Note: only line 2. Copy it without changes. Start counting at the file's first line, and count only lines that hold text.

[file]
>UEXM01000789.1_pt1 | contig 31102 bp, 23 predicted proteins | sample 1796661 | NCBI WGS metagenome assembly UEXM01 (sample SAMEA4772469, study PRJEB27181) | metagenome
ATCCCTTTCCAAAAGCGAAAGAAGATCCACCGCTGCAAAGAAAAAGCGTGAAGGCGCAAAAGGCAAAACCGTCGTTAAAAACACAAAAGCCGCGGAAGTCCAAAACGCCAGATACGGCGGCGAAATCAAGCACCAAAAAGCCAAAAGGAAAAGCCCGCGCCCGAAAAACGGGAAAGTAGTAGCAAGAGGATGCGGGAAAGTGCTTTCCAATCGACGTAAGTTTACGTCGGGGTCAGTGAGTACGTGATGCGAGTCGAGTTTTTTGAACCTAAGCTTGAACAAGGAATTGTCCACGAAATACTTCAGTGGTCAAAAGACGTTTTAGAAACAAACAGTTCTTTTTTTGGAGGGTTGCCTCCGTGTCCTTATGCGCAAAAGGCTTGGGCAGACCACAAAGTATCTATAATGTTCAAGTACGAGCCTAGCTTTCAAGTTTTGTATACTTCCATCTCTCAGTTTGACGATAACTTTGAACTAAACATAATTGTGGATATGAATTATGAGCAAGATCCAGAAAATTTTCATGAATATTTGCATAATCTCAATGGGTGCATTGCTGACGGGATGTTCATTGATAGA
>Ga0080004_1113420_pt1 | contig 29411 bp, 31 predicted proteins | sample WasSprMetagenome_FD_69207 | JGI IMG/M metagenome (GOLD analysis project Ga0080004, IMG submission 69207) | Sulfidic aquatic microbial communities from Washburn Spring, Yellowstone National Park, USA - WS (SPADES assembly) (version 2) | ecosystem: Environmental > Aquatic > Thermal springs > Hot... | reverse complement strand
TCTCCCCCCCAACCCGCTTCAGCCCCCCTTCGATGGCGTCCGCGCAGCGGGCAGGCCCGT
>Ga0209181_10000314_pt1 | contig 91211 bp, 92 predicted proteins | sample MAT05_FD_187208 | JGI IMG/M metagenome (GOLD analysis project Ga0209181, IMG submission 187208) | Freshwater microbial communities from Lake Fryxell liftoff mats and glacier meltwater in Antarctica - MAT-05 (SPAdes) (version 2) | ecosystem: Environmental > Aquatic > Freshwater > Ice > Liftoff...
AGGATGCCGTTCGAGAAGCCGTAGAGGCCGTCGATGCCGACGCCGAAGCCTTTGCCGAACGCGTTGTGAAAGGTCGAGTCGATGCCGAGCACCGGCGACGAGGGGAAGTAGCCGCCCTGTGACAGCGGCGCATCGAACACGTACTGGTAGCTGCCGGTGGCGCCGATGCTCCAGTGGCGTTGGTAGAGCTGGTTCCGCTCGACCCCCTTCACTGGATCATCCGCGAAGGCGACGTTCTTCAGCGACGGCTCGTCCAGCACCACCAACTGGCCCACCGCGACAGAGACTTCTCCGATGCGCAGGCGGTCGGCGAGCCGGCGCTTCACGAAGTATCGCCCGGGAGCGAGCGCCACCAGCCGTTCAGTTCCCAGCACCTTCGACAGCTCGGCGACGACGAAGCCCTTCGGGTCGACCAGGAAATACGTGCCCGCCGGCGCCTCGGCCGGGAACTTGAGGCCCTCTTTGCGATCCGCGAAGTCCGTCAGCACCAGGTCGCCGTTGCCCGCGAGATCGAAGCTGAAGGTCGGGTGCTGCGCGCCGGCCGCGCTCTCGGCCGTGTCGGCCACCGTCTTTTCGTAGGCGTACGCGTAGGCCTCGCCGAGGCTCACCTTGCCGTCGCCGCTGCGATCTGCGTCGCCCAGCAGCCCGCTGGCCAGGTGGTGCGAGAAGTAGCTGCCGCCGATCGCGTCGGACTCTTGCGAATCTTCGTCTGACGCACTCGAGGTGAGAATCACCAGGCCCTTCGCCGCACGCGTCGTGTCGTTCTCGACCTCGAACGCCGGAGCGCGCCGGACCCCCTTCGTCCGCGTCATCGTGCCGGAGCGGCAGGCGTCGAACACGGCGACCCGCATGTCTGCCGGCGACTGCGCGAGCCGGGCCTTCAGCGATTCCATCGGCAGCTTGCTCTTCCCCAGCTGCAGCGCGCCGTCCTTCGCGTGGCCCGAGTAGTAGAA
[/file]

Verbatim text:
ATCCCTTTCCAAAAGCGAAAGAAGATCCACCGCTGCAAAGAAAAAGCGTGAAGGCGCAAAAGGCAAAACCGTCGTTAAAAACACAAAAGCCGCGGAAGTCCAAAACGCCAGATACGGCGGCGAAATCAAGCACCAAAAAGCCAAAAGGAAAAGCCCGCGCCCGAAAAACGGGAAAGTAGTAGCAAGAGGATGCGGGAAAGTGCTTTCCAATCGACGTAAGTTTACGTCGGGGTCAGTGAGTACGTGATGCGAGTCGAGTTTTTTGAACCTAAGCTTGAACAAGGAATTGTCCACGAAATACTTCAGTGGTCAAAAGACGTTTTAGAAACAAACAGTTCTTTTTTTGGAGGGTTGCCTCCGTGTCCTTATGCGCAAAAGGCTTGGGCAGACCACAAAGTATCTATAATGTTCAAGTACGAGCCTAGCTTTCAAGTTTTGTATACTTCCATCTCTCAGTTTGACGATAACTTTGAACTAAACATAATTGTGGATATGAATTATGAGCAAGATCCAGAAAATTTTCATGAATATTTGCATAATCTCAATGGGTGCATTGCTGACGGGATGTTCATTGATAGA